Automatic analysis of verbal and non-verbal behavior and provision of feedback in video selection interviews

This project investigates social interaction in personnel selection interviews enhanced by digital technology. We will create a database of applicants participating in video interviews (applicants receive a list of interview questions from a recruiter online and then record themselves answering those questions), which are a newly emerging interview format. We will develop automated procedures for extracting relevant behavioral features from streams of applicants’ verbal and nonverbal behavior in these interviews. This information will be (1) linked to external criteria (e.g., hireability ratings by expert recruiters), (2) used to train machine learning algorithms, and (3) fedback to the applicants. We will assess applicants’ perceptions of this feedback, whether and how they use it to improve their performance in a second video interview a day later, and how they perceive data privacy issues related to the use of their data. The project addresses three issues mentioned in the call. First, how is digitalization transforming social ties? The selection interview is the gateway to employment and thus the potential beginning of one of the fundamental social ties in modernity: the work relationship. We explore a new format by which selection interviews are conducted in an online, asynchronous manner. Second, how is digitalization transforming the economy? The selection interview is an important personnel selection procedure, which itself is an important component of strategic talent management. The digitalization of talent management is rapidly expanding in practice, but is currently poorly understood in research. Third, how is digitalization transforming our subjective experience? Video interviews are a novel experience for many applicants. Machine learning techniques can be used to extract the applicants’ behaviors recorded on the videos and to some degree infer their personality and social skills. This information can then be fed back to the applicants, potentially changing their subjective experience of the video interview. However, questions like how such feedback is best provided and how the applicant apprehends and uses it are largely unexplored. The study will yield four main sets of outputs. First, the primary data from the study will lead to publications in scientific journals or conference proceedings in human-computer interaction and organizational psychology or human resources. Second, the data will be used to adapt an existing data collection platform and to improve the quality of algorithms to infer verbal and nonverbal behavior from videos. Third, data about user experiences will inform the development of evidence-based coaching programs for improving applicants’ performance. Fourth, the rich set of data and experience generated will constitute fruitful avenues for further research by the applicant team.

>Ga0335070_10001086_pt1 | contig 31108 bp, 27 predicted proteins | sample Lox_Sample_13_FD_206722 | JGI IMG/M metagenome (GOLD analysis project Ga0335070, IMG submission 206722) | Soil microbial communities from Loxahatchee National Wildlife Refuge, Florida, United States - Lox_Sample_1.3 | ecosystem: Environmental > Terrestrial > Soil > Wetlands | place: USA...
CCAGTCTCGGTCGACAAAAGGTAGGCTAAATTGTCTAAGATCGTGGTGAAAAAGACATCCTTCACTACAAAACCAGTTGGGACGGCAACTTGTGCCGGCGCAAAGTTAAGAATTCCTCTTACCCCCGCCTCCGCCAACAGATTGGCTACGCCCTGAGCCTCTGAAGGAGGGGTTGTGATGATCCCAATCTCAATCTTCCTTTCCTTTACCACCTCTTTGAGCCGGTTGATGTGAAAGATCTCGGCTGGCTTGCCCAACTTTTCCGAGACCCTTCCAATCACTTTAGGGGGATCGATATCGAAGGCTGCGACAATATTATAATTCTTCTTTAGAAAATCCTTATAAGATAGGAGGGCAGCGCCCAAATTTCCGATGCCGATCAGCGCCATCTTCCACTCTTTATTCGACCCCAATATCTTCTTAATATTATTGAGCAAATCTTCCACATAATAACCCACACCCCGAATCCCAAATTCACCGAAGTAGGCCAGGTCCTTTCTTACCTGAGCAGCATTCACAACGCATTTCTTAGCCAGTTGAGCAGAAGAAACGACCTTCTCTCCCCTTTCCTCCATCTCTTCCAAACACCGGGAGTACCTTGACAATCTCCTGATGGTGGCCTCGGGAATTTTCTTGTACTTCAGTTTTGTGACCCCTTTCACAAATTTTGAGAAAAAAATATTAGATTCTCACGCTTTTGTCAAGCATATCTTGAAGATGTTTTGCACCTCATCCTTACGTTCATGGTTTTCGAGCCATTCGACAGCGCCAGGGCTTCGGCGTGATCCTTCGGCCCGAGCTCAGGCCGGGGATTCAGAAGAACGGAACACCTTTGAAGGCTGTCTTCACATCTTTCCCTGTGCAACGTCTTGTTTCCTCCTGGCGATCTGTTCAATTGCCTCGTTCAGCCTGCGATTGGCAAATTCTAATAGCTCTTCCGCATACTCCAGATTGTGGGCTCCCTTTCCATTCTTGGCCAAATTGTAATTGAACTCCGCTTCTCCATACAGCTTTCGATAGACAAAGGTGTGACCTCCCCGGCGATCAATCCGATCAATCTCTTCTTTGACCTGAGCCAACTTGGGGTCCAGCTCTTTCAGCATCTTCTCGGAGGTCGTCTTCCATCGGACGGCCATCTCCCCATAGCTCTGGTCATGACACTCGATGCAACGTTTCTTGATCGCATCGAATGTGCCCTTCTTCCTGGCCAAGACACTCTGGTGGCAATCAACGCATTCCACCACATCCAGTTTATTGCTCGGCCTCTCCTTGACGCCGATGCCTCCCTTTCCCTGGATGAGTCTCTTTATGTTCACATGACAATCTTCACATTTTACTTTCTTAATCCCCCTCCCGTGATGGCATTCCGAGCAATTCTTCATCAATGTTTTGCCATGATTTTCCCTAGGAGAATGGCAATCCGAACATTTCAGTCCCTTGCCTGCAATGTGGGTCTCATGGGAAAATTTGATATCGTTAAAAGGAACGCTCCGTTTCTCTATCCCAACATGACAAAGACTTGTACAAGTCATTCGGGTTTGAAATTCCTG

University of Neuchâtel
Idiap Research Institute, University of Lausanne
Swiss National Science Foundation
Dec 01, 2018
Nov 30, 2020